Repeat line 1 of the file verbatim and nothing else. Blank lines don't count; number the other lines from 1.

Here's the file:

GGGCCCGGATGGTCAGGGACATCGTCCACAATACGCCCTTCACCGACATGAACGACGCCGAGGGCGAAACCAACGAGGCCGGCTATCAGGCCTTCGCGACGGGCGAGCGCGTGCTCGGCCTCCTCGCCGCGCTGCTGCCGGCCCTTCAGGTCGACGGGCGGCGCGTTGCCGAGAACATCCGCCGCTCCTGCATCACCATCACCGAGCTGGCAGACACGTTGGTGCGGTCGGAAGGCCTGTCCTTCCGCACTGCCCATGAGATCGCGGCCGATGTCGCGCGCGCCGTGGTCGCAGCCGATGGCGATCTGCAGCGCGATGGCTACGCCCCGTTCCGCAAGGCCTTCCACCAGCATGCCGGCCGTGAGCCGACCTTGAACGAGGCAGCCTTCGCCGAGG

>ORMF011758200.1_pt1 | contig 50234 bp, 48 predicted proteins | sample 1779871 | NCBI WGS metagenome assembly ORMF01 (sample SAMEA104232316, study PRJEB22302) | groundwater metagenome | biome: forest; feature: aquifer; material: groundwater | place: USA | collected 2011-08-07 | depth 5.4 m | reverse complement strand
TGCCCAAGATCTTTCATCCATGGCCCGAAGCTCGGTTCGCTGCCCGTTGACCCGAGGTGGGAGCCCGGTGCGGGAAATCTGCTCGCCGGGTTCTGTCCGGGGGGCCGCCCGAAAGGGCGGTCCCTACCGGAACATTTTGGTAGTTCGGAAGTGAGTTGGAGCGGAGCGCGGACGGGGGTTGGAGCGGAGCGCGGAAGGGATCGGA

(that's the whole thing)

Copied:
GGGCCCGGATGGTCAGGGACATCGTCCACAATACGCCCTTCACCGACATGAACGACGCCGAGGGCGAAACCAACGAGGCCGGCTATCAGGCCTTCGCGACGGGCGAGCGCGTGCTCGGCCTCCTCGCCGCGCTGCTGCCGGCCCTTCAGGTCGACGGGCGGCGCGTTGCCGAGAACATCCGCCGCTCCTGCATCACCATCACCGAGCTGGCAGACACGTTGGTGCGGTCGGAAGGCCTGTCCTTCCGCACTGCCCATGAGATCGCGGCCGATGTCGCGCGCGCCGTGGTCGCAGCCGATGGCGATCTGCAGCGCGATGGCTACGCCCCGTTCCGCAAGGCCTTCCACCAGCATGCCGGCCGTGAGCCGACCTTGAACGAGGCAGCCTTCGCCGAGG